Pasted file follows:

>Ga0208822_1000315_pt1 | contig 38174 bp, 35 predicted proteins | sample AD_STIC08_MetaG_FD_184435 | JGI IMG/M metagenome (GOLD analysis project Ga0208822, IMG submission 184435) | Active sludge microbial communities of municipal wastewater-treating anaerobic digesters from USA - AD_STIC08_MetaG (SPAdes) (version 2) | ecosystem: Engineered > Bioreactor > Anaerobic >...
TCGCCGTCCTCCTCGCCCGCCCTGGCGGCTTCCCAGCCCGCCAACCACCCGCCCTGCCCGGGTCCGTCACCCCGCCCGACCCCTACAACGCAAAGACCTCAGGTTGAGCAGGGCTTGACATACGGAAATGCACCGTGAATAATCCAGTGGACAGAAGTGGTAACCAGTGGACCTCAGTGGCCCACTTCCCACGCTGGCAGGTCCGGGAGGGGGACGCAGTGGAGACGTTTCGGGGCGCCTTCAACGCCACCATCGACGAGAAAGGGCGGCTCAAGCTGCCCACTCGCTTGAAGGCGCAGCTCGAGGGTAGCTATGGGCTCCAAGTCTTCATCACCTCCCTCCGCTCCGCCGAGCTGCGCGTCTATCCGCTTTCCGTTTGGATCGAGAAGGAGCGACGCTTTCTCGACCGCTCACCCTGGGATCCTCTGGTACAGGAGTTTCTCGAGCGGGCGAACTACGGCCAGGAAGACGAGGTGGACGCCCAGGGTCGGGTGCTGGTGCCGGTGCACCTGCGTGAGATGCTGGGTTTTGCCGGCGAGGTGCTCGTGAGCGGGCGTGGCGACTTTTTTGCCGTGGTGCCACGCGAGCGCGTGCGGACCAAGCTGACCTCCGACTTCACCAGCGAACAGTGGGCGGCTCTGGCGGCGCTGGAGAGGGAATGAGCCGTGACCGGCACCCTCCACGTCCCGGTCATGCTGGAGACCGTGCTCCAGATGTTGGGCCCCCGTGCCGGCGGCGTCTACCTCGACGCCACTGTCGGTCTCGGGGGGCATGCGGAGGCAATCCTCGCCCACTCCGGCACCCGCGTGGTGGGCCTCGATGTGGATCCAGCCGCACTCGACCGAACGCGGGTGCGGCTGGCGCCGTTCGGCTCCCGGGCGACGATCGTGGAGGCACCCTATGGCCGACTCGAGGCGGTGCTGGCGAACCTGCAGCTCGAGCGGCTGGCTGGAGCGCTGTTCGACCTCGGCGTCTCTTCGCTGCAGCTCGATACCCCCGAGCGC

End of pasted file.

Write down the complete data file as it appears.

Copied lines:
>Ga0208822_1000315_pt1 | contig 38174 bp, 35 predicted proteins | sample AD_STIC08_MetaG_FD_184435 | JGI IMG/M metagenome (GOLD analysis project Ga0208822, IMG submission 184435) | Active sludge microbial communities of municipal wastewater-treating anaerobic digesters from USA - AD_STIC08_MetaG (SPAdes) (version 2) | ecosystem: Engineered > Bioreactor > Anaerobic >...
TCGCCGTCCTCCTCGCCCGCCCTGGCGGCTTCCCAGCCCGCCAACCACCCGCCCTGCCCGGGTCCGTCACCCCGCCCGACCCCTACAACGCAAAGACCTCAGGTTGAGCAGGGCTTGACATACGGAAATGCACCGTGAATAATCCAGTGGACAGAAGTGGTAACCAGTGGACCTCAGTGGCCCACTTCCCACGCTGGCAGGTCCGGGAGGGGGACGCAGTGGAGACGTTTCGGGGCGCCTTCAACGCCACCATCGACGAGAAAGGGCGGCTCAAGCTGCCCACTCGCTTGAAGGCGCAGCTCGAGGGTAGCTATGGGCTCCAAGTCTTCATCACCTCCCTCCGCTCCGCCGAGCTGCGCGTCTATCCGCTTTCCGTTTGGATCGAGAAGGAGCGACGCTTTCTCGACCGCTCACCCTGGGATCCTCTGGTACAGGAGTTTCTCGAGCGGGCGAACTACGGCCAGGAAGACGAGGTGGACGCCCAGGGTCGGGTGCTGGTGCCGGTGCACCTGCGTGAGATGCTGGGTTTTGCCGGCGAGGTGCTCGTGAGCGGGCGTGGCGACTTTTTTGCCGTGGTGCCACGCGAGCGCGTGCGGACCAAGCTGACCTCCGACTTCACCAGCGAACAGTGGGCGGCTCTGGCGGCGCTGGAGAGGGAATGAGCCGTGACCGGCACCCTCCACGTCCCGGTCATGCTGGAGACCGTGCTCCAGATGTTGGGCCCCCGTGCCGGCGGCGTCTACCTCGACGCCACTGTCGGTCTCGGGGGGCATGCGGAGGCAATCCTCGCCCACTCCGGCACCCGCGTGGTGGGCCTCGATGTGGATCCAGCCGCACTCGACCGAACGCGGGTGCGGCTGGCGCCGTTCGGCTCCCGGGCGACGATCGTGGAGGCACCCTATGGCCGACTCGAGGCGGTGCTGGCGAACCTGCAGCTCGAGCGGCTGGCTGGAGCGCTGTTCGACCTCGGCGTCTCTTCGCTGCAGCTCGATACCCCCGAGCGC